In this week’s news, we reveal how science has ended the body clock myth for many women, how to better manage your time, and a bit of info on the woman who led the Playboy empire through many successful years.
1. Tick-tock goes the body clock
At times it can be difficult to be a young woman with business aspirations and a desire to have a family. Often the pressure we face is not from within, but from others who insist on reminding us that we won’t be able to have children forever, or that graduating in our late 20s or, God forbid, our 30s might make it difficult for us to find employment in “prime baby-making years” or to find a suitable father before our body-clock goes off and we self-destruct. Things may look tough for a lot of us now, however, a review of those body clock “facts” paint a slightly different picture. As it happens, many of these facts are severely outdated, with recent studies showing far more positive results, revealing that the difference in pregnancy rates at age 28 versus 37 is only about 4 percentage points. For more interesting facts on fertility myths and science, check out this article from Daily Life.
2. Making the most of your time
Continuing on the subject of women hoping to raise children while remaining successful in business, or women who are already attempting this mighty feat, let us turn our eyes to some great advice offered up by Amyli McDaniel, via She Owns It. As a mother, writer and founder of the business Parent Entrepreneurs, McDaniel lends us all a hand by offering up some of her best time management advice in this article. Whether or not you have children, advice like setting practical (and realistic!) daily goals is invaluable and an essential skill for anyone who works or studies or has a family or all three! For more detailed advice, and techniques to ensure these time management skills become ingrained in your routine, have a look at McDaniel’s ebook The Parent Entrepreneurs Opportunity Guide: Top 5 Ways Parents are Creating Family Financial Freedom.
3. Words of wisdom
It can be a little tough to find inspiration some days, but I find that a good way to re-ignite enthusiasm is to have a little read of some great quotes. To save you the trouble of searching for some good quotes online, or having to purchase the Little Book of Calm, I found this page with a list of some great quotes from inspirational women, including this one:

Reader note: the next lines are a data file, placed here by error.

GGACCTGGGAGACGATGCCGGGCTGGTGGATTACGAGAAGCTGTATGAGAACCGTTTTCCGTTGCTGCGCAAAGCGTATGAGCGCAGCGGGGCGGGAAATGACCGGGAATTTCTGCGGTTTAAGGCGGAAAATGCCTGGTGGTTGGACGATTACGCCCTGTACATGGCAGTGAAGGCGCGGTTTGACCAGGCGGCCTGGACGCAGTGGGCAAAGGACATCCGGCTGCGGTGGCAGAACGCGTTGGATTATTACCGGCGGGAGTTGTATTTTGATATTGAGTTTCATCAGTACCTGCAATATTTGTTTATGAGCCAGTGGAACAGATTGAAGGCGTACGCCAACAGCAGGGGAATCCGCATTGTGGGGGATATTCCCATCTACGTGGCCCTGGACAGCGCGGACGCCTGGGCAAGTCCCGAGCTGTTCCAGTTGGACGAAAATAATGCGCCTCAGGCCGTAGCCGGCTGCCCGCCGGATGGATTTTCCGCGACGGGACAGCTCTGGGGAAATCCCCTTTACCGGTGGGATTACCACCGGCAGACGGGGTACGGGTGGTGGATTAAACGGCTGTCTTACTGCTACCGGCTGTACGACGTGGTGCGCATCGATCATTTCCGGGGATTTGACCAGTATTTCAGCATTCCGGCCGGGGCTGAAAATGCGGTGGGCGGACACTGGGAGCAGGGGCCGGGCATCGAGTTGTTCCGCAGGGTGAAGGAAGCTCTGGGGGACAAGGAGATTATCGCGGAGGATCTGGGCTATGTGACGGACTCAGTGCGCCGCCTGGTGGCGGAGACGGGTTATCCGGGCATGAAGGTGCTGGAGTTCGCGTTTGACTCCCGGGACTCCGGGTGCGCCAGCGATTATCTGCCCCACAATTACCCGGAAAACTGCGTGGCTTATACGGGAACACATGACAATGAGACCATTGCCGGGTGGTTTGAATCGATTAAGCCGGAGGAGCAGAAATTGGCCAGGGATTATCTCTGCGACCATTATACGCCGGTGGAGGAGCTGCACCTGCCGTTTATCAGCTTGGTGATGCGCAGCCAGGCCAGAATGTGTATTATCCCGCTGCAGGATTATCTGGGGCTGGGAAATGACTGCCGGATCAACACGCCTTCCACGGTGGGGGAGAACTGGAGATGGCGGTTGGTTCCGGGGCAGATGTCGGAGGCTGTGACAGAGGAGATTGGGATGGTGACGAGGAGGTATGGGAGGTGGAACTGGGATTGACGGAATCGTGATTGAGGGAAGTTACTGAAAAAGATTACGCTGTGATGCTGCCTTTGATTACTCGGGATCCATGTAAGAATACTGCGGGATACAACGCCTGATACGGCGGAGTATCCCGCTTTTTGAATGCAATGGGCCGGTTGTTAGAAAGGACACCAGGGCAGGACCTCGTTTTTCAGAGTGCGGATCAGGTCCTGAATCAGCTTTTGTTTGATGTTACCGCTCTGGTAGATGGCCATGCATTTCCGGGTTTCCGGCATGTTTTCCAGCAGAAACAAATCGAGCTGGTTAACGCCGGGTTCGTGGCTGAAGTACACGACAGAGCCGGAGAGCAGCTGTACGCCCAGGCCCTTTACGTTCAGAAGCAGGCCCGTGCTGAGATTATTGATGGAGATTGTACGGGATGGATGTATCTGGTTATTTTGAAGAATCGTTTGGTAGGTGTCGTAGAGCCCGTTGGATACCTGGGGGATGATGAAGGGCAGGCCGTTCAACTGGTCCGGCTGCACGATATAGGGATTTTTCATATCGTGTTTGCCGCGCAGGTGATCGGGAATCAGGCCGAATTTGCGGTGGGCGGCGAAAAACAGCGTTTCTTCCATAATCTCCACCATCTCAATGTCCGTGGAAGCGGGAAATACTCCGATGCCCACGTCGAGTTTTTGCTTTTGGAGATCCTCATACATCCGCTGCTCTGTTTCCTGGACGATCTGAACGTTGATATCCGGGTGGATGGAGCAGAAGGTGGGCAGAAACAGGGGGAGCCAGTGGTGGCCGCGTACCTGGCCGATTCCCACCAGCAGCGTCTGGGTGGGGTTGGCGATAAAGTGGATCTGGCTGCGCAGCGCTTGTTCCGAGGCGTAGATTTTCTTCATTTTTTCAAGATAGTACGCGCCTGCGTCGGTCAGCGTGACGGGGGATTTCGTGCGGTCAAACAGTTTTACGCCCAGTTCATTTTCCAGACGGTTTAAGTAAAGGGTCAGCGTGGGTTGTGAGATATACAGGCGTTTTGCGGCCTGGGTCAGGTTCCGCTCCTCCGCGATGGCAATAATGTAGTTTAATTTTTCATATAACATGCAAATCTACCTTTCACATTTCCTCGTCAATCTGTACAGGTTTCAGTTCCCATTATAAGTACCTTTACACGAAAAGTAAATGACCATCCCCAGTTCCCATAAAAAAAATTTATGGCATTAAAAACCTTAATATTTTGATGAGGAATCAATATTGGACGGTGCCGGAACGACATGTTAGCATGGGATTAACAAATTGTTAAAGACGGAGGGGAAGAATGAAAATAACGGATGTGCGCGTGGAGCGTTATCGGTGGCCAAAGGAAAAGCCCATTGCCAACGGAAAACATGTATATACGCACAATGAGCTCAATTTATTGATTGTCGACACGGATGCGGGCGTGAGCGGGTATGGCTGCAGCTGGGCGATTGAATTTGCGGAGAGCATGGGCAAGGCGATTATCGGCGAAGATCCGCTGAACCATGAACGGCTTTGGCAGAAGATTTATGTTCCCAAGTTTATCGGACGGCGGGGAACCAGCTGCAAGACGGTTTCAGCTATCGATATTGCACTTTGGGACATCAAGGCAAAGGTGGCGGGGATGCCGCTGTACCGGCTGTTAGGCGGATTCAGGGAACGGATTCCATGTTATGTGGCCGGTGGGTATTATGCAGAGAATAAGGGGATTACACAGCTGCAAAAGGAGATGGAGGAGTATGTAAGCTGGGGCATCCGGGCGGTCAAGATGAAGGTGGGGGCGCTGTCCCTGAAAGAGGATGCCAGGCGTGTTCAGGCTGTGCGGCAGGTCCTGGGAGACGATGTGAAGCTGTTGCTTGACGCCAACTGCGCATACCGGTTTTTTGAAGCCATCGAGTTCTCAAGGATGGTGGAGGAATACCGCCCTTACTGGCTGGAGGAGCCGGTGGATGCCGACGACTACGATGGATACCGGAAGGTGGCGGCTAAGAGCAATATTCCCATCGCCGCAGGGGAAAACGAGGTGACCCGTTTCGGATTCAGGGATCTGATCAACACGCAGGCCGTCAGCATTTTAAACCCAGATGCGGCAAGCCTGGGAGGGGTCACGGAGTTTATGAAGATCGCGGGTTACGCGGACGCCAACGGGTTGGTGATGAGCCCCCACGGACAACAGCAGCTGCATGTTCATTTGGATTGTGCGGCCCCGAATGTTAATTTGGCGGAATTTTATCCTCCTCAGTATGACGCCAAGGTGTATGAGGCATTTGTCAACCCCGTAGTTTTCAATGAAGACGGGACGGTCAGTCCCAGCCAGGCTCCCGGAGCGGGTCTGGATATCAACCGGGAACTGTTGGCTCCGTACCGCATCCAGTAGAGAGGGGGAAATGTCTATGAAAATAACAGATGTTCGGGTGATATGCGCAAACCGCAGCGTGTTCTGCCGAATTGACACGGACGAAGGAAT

“I believe in pink. I believe that laughing is the best calorie burner. I believe in kissing, kissing a lot. I believe in being strong when everything seems to be going wrong. I believe that happy girls are the prettiest girls. I believe that tomorrow is another day and I believe in miracles.” – Audrey Hepburn
4. “A Single Man in Possession of a Good Fortune” may soon have Jane Austen in his wallet
Some interesting news came out of England this week, with rumour of a potential change to the ten-pound note. The Bank of England is considering putting Jane Austen on the note, to represent British womanhood and influence. However, is she the best choice? English Professor John Mullan of University College in London, and the media blogger Susie Boniface, aka the Fleet Street Fox, battled it out in this article suggesting the positive and negative points of putting Austen on the note. Both put up strong arguments, but I can’t help but agree with Mullan in his argument for Austen, as an influential and renowned woman of influence deserving of a spot on the ten-pound note. Read the article (and a few of the comments) and make up your own mind.
5. Playboy power
There is no denying that Playboy Enterprises is an empire that we all recognise, whether we associate it with the magazine, their online content, their fashion label or the one and only Hugh Hefner. However, did you know that in 1988 Hugh’s daughter, Christie Hefner, got the company’s top job as Chairman and CEO? It was under her guidance that they successfully launched their television business, their online content and their fashion label, which in her last year as CEO received 80% of its retail profit from women’s apparel and accessories. Leading a brand that is seen as contentious in the eyes of many women is a difficult role to fill, especially while actively advocating for the advancement of women in work and politics. Read up about Christie Hefner and how she faced these challenges here.